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September 30, 2022
In yet another point of difference with other markets, the cloud has become a prime growth driver for Chinese telcos.
All three operators not only doubled their cloud business in the first half, but they're also taking market share from market leaders Alibaba, Huawei and Tencent.
In their interim results last month, the three telcos reported aggregate cloud revenues of 70 billion Chinese yuan (US$10.1 billion), with China Telecom growing 101% to 28 billion yuan ($3.9 billion), China Mobile 104% to 23 billion yuan ($3.2 billion) and China Unicom 143% at 19 billion yuan ($2.6 billion).
The key is the growth in enterprise and government. This is a departure from China's established cloud business, which has mostly been about servicing Internet companies, from e-commerce to social media.
Figure 1: With new state-backed investors, China Telecom's Tianyi Cloud unit seeks a spinoff or IPO.
(Source: Newscom/Alamy Stock Photo)
The cloud penetration rate of Internet companies was reported to be 94% in 2021, compared to just 27% for traditional sectors.
But that is changing. China's government and traditional business segments are embracing the cloud at an accelerating pace, driven by their COVID-19 experience as well as the government's jawboning of digital transformation.
Government research body CAICT says the China cloud market grew by 48% in 2021, with the public cloud accounting for three-fifths of the 301 billion yuan market ($42 billion).
The government cloud market is one of the biggest opportunities, worth 43 billion yuan ($6 billion) in 2021, up 21%, and is likely to grow steadily over the next three to five years, IDC says.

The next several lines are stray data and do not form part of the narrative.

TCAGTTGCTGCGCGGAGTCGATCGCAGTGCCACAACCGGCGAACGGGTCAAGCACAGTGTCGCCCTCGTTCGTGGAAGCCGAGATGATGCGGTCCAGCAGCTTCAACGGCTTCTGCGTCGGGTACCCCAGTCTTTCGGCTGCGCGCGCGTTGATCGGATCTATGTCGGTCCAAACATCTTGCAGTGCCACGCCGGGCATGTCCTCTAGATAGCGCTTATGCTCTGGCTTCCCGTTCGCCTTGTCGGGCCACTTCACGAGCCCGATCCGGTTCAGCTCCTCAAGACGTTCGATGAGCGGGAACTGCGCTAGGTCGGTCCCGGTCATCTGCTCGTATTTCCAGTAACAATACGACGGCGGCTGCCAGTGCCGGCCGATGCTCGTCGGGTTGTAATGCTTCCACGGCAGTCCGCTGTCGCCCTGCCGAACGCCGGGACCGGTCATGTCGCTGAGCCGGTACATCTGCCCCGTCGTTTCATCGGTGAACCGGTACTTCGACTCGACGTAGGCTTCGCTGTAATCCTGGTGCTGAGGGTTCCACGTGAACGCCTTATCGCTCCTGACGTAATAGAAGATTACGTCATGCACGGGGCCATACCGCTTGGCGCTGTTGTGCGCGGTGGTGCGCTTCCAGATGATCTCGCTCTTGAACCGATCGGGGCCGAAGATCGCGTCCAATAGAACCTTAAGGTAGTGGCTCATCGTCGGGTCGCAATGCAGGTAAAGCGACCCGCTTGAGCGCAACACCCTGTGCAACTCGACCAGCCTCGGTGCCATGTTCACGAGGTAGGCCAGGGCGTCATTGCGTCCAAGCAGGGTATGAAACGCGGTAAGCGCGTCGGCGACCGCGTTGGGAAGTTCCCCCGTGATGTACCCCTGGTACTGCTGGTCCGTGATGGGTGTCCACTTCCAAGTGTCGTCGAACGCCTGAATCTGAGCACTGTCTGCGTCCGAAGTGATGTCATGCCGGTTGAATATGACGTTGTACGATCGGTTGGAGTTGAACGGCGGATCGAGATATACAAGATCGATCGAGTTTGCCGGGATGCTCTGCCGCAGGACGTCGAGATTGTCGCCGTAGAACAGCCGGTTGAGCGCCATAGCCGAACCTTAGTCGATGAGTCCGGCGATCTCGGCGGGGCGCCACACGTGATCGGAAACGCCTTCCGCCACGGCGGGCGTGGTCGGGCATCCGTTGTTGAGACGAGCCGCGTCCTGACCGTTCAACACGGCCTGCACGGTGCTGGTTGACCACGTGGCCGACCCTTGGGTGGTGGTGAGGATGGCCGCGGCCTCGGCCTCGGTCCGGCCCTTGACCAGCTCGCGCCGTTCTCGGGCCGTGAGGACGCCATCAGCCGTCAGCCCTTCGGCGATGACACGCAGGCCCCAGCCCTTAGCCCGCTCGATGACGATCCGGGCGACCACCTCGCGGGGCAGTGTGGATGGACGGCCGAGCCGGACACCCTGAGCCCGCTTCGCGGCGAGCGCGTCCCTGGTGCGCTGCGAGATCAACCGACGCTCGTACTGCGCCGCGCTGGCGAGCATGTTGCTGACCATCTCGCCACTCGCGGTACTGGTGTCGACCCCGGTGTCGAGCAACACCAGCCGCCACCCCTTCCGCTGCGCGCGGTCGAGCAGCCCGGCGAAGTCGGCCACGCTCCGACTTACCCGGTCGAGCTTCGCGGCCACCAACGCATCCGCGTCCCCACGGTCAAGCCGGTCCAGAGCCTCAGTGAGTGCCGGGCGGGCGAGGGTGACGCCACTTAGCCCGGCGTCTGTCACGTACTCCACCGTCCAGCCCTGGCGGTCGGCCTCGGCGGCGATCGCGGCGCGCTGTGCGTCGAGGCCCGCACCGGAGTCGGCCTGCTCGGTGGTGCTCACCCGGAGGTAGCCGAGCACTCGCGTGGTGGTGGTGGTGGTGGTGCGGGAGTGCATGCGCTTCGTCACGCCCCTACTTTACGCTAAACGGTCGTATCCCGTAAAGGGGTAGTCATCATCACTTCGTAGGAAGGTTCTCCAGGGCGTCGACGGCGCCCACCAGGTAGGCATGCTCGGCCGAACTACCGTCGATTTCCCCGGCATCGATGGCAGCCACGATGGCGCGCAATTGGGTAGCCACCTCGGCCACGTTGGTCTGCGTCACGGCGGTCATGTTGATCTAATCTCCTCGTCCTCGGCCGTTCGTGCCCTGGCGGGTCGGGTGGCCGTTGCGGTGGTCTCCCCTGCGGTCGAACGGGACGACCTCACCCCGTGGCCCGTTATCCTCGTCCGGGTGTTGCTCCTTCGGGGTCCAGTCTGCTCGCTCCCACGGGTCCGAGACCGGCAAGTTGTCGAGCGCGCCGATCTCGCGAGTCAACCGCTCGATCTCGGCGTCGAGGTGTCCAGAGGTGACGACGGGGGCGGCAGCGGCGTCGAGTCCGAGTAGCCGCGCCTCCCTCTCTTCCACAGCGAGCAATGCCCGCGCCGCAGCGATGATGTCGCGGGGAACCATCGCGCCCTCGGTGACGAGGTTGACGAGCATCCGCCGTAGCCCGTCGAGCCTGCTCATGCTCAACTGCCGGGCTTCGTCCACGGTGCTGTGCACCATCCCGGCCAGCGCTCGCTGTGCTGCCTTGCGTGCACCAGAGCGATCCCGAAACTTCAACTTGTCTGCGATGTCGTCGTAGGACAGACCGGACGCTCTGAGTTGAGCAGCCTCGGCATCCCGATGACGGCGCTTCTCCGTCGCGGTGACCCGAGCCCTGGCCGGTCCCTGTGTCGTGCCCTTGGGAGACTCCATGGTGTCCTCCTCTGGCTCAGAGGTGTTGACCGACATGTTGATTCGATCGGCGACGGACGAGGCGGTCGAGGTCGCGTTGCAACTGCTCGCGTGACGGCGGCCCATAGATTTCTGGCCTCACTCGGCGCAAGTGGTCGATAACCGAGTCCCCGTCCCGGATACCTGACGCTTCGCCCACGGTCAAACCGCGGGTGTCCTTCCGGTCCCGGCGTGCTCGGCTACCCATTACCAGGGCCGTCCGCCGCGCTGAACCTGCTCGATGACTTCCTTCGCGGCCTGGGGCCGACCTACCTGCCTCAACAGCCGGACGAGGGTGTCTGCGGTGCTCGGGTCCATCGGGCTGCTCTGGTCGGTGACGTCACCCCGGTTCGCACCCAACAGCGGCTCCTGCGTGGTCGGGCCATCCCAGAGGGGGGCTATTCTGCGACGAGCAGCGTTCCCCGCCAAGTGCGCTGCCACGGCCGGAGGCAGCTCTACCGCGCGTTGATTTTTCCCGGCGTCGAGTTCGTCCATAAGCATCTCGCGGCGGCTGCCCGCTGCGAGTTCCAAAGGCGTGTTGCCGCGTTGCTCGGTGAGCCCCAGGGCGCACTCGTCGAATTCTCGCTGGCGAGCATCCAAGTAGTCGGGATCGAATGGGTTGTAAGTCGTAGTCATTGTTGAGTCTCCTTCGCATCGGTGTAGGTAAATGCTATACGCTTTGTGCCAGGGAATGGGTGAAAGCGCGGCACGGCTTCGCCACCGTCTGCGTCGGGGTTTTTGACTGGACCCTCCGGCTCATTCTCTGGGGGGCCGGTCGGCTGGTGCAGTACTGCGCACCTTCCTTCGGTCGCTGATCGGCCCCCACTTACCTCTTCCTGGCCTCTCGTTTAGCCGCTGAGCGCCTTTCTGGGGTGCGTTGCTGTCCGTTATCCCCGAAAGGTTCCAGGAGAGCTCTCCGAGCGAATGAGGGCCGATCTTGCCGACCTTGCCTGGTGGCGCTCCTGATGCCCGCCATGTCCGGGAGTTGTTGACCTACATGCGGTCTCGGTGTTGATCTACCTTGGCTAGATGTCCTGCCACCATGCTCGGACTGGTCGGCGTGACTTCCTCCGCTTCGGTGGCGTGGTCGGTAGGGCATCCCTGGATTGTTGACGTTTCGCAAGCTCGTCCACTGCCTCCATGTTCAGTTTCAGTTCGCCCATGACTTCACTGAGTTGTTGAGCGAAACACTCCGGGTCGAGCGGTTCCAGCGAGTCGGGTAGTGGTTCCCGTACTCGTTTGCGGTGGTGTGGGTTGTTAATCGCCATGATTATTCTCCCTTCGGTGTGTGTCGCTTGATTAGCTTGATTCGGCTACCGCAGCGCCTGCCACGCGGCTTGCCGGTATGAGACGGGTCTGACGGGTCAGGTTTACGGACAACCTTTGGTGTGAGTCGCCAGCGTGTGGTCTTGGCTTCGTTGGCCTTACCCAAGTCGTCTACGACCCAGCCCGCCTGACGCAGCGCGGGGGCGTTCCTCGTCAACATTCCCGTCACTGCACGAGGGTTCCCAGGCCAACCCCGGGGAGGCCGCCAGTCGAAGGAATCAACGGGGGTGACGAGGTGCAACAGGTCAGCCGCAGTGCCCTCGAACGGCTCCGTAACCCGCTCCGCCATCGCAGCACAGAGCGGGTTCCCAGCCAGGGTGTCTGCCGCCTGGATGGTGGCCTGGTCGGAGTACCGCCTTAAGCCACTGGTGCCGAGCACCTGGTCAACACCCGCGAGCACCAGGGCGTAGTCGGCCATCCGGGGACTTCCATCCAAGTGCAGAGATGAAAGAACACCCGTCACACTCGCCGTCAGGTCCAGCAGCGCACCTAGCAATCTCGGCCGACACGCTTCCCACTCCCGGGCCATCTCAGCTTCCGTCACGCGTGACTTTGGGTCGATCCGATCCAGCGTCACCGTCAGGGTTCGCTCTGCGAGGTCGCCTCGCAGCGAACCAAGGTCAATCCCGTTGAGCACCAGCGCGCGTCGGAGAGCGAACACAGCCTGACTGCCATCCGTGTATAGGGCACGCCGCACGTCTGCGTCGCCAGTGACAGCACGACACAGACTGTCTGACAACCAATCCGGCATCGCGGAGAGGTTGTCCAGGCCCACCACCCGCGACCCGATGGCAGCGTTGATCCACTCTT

With their state-ownership and connections, the telcos are clearly the safe choice for public sector organizations.
Deep sales and service networks
But their deep national sales networks and their armies of customer service staff also appeal to big enterprises with demanding requirements all over the country.
The telcos are certainly not equal in size and capability, however. The intriguing storyline is China Telecom and its Tianyi Cloud subsidiary, which claims the title of the world's largest operator cloud.
Last year, Tianyi took on four state-backed investors, including two with public cloud businesses of their own, effectively creating the government's preferred cloud partner for public agencies and SOEs.
It was no surprise that when Beijing decided to set up a national cloud platform in July, China Telecom was the chosen provider.
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By end-2021, Tianyi said it had helped build 20 provincial-level government cloud platforms, more than 300 prefecture and municipal-level platforms and more than 1,000 smart city projects.
Its new investors and the $628 million expansion in its capital base are not just about winning government business. They are part of a plan to take the business public.
China Telecom chairman and CEO Ke Ruiwen acknowledged in March that the company was "actively exploring the possibility of a spinoff and listing of Tianyi Cloud."
Meanwhile, observers say it is just a matter of time before Tianyi Cloud overtakes Tencent to become China's no.3 cloud player.
— Robert Clark, contributing editor, special to Light Reading
Read more about:Asia
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